18.4 Exclusion (1) merely repeats the proximate cause rule in negative terms. To that extent, it states what is obviously excluded and is merely repetitive. Exclusion (2)(a) is in a class of its own, for it excludes all losses attributable to the assured’s wilful misconduct, whatever the contract says and whatever the effect of the proximate cause rule.3 Exclusion (2)(b) is, in one sense, a particular application of the proximate cause rule, for a loss caused by delay is not a loss caused by an insured peril (assuming, at least, that delay is not the insured peril). However, it is, in another sense, an exclusion of a particular type of loss that may be caused by an insured peril. The exclusions in (2)(c) are not so much exclusions of losses that are otherwise recoverable but examples of losses that would not normally fall within the proximate cause rule. 18.5 The provisions of section 55 are subject to the other provisions of the Act.4 They are, moreover, subject to contrary provision by the parties,5 though with one exception. The exception is wilful misconduct, it being stated without qualification that “The insurer is not liable for any loss attributable to the wilful misconduct of the assured”.6 18.6 So far as the proximate cause rule is concerned, section 55(1) states generally that the insurer is liable for any loss proximately caused by a peril insured against but not liable for any loss not proximately caused by a peril insured against. The simplicity with which that rule may be stated, however, does not obviously accommodate circumstances where there is an independently classifiable “cause” of an insured peril or where the insured peril produces a circumstance which may be both a consequence of that peril and a distinguishable “cause” of the assured’s loss. The rules developed at common law to deal with this difficulty are incorporated into section 55(2) of the Act in various ways. 18.7 First, so far as antecedent causes of the designated insured peril are concerned, section 55(2)(a) of the Act: affirms the proximate cause rule where the loss would not have happened but for the misconduct or negligence of the master or crew; but overrides it in the case of “any loss attributable to the wilful misconduct of the assured”.7 18.8 Secondly, so far as successive causes are concerned, section 55(2)(b) provides, in the case of two types of subject matter of insurance, that “the insurer on ship or goods is not liable for any loss proximately caused by delay, although the delay be caused by an insured peril”.8 18.9 Thirdly, section 55(2) does what the subsection purports to do, namely, to provide examples of the general rule. It states that “the insurer is not liable for ordinary wear and tear, ordinary leakage and breakage, inherent vice or nature of the subject matter insured, or for any loss proximately caused by rats or vermin”.9 If any one of these is a cause of the loss and is not a specified insured peril, clearly the assured has no case for recovery. It is interesting, however, that the two limbs of the sentence quoted are differently phrased, with a specific reference to proximate cause in the case of rats and vermin but not in the other cases. 18.10 Section 55(2)(c) concludes with “or for any injury to machinery not proximately caused by maritime perils”. This typifies the occasional habit of the draftsman of the Act of incorporating into codifying legislation which he drafted the effect of particular legal decisions without precisely formulating the rule in terms of an accurately expressed principle of possible general application. The phrase in question is undoubtedly derived from the House of Lords’ decision in The Inchmaree,10 in which, due to the closure of a valve which should have been open, water was forced into and split the air chamber of a donkey-pump; this was held not to be caused by the insured peril(s) of “perils of the seas … and of any other perils”. The House simply decided that the loss to the insured subject matter was not caused by an insured peril. Since the particular peril in section 55(2)(c) (“maritime perils”) includes all perils “which may be designated in the policy”,11 that subsection conforms to the general rule that the assured can only recover for a loss to the subject matter insured which is proximately caused by an insured peril. 18.11 What, it is submitted, is not done by any of the provisions of section 55 is the establishment of any particular proximate cause rule which ousts the normal rule. Thus, the final part of section 55(2)(c) does not stipulate that, in the case of machinery, the peril must be of a specific type for the proximate cause rule to operate. This is just as well for, although section 55 is generally subject to contrary provision, it would not be readily apparent exactly how much contrary provision were required beyond what needs always to be done, ie to specify the subject matter to be insured and the perils against which it is to be insured. Similarly, it is argued that section 55(2(b) is not intended to preclude recovery for losses caused by delay where delay is an insured peril. The language of section 55(2)(b) clearly contemplates cases where delay is not an insured peril and, to be effective, the permission to make provision contrary to section 55(2)(b) must contemplate that it may be. Likewise, the fourth part of section 55(2)(c), excluding the underwriter’s liability for losses proximately caused by rats or vermin. That was drafted on the basis of cases where such a loss was not proximately caused by something within the definition of an insured peril12 and was not intended to require that, in a case where such a loss was specifically designated in the policy, the assured was precluded from recovering or had to resort to any further contradictions of exception (2)(c)(iv) in the policy.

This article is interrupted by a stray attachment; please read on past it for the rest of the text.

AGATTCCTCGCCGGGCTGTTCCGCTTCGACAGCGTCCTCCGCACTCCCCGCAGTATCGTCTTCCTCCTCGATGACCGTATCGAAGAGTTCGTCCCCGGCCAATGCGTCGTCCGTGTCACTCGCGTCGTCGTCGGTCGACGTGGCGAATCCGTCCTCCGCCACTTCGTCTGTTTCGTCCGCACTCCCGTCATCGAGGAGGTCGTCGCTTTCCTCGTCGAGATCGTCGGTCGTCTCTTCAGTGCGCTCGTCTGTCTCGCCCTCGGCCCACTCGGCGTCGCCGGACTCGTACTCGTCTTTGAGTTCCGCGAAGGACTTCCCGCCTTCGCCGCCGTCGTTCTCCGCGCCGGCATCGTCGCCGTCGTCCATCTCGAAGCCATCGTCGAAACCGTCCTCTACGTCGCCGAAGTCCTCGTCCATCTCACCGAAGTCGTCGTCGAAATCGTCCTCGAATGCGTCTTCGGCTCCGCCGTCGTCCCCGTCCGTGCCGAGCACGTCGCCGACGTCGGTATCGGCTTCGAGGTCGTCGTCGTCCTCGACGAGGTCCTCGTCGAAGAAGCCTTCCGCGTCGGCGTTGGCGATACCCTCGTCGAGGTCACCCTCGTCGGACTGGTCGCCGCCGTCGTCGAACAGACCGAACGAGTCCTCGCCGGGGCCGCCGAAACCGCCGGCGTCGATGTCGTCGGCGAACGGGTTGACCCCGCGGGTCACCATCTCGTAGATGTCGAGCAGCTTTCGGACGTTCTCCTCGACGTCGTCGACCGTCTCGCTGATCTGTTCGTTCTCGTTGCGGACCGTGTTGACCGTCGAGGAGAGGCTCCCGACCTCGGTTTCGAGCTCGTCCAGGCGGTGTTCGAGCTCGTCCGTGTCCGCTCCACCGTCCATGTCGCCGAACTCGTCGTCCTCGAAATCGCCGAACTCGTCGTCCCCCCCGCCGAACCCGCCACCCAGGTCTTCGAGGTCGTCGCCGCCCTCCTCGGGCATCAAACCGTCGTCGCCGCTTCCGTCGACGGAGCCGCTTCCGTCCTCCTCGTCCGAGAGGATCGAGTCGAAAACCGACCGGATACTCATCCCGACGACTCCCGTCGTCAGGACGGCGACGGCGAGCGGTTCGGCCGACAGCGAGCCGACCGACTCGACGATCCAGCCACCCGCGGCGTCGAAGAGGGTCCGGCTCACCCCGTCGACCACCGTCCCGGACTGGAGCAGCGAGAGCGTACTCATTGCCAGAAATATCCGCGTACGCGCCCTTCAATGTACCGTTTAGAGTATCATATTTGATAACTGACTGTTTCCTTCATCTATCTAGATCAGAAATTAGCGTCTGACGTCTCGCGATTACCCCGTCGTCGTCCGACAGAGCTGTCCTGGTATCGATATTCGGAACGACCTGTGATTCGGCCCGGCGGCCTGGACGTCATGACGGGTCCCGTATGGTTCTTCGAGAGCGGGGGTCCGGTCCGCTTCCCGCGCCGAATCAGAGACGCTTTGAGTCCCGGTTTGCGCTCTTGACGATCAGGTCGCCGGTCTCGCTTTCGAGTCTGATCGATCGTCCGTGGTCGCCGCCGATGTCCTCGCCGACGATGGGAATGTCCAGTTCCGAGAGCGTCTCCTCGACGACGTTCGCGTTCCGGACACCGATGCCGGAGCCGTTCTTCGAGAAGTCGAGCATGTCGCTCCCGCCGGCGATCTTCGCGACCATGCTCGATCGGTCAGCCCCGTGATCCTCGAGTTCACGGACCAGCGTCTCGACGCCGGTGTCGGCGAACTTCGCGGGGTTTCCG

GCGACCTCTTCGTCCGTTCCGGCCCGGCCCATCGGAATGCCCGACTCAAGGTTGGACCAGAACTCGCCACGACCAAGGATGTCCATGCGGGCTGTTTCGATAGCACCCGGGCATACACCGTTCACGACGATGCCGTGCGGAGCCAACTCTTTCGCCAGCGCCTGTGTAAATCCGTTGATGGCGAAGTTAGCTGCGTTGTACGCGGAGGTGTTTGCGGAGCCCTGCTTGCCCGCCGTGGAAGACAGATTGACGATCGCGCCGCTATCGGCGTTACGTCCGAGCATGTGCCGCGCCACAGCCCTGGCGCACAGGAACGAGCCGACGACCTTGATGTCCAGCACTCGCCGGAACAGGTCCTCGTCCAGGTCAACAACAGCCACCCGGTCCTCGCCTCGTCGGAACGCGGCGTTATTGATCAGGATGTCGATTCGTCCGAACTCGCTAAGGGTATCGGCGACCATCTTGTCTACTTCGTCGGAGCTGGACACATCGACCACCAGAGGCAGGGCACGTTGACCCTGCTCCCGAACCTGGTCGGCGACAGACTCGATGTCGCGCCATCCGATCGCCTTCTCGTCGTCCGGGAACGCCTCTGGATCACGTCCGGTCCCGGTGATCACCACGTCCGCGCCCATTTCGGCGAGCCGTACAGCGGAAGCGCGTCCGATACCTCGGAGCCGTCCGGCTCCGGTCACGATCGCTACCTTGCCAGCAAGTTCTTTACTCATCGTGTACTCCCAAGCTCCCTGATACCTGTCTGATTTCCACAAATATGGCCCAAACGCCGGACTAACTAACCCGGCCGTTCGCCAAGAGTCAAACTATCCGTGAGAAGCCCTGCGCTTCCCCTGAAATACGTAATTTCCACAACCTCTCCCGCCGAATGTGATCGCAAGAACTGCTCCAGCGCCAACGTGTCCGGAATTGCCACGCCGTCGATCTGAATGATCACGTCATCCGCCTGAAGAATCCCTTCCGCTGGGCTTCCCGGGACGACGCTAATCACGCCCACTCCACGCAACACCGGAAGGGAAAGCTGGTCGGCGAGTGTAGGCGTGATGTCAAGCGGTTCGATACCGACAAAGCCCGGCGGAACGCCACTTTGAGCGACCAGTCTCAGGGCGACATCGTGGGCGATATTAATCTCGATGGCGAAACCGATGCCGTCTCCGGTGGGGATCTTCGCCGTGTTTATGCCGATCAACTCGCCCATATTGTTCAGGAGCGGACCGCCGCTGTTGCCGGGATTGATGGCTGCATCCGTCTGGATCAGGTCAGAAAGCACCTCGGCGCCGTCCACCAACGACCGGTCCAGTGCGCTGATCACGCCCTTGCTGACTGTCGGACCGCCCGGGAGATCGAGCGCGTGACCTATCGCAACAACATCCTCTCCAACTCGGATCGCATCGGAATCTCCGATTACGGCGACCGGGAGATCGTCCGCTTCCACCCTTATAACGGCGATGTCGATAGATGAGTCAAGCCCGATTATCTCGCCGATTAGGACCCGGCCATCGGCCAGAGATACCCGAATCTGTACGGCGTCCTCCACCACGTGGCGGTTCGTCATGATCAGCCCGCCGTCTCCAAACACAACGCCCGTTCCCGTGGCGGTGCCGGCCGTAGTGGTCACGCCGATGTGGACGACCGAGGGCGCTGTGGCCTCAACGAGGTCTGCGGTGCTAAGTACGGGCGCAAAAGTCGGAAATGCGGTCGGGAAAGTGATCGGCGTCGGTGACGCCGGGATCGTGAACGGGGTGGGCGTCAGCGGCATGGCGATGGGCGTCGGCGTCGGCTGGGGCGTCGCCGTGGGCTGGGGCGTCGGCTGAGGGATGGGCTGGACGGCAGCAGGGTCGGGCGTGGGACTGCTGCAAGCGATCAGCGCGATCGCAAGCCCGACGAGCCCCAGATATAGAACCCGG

Standard form contractual exclusions

18.12 Exclusion clauses appear in all the main Institute clauses, both the general clauses and the war and strikes clauses. Their principal aim is obviously to exempt the underwriters from liability in certain circumstances. But, in doing so, some of them also fulfil a further function, ie, in cases where a risk is not excluded from both the general clauses and the war and strikes clauses, to provide for the allocation of risks either to the general clauses or to the war and strikes clauses, and also thereby to prevent recovery under both types of clause.

Hulls and freight

18.13 The general hulls and freight clauses include:
  • a navigation exclusion clause;13
  • a navigation limitation clause;14
  • a 3/4th Collision Liability exclusion clause;15
  • a war exclusion clause;
  • a strikes exclusion clause;
  • a malicious acts exclusion clause;
  • a nuclear exclusion clause.

18.14 Standard hull cover generally contains total or qualified exclusions of three outlays, namely: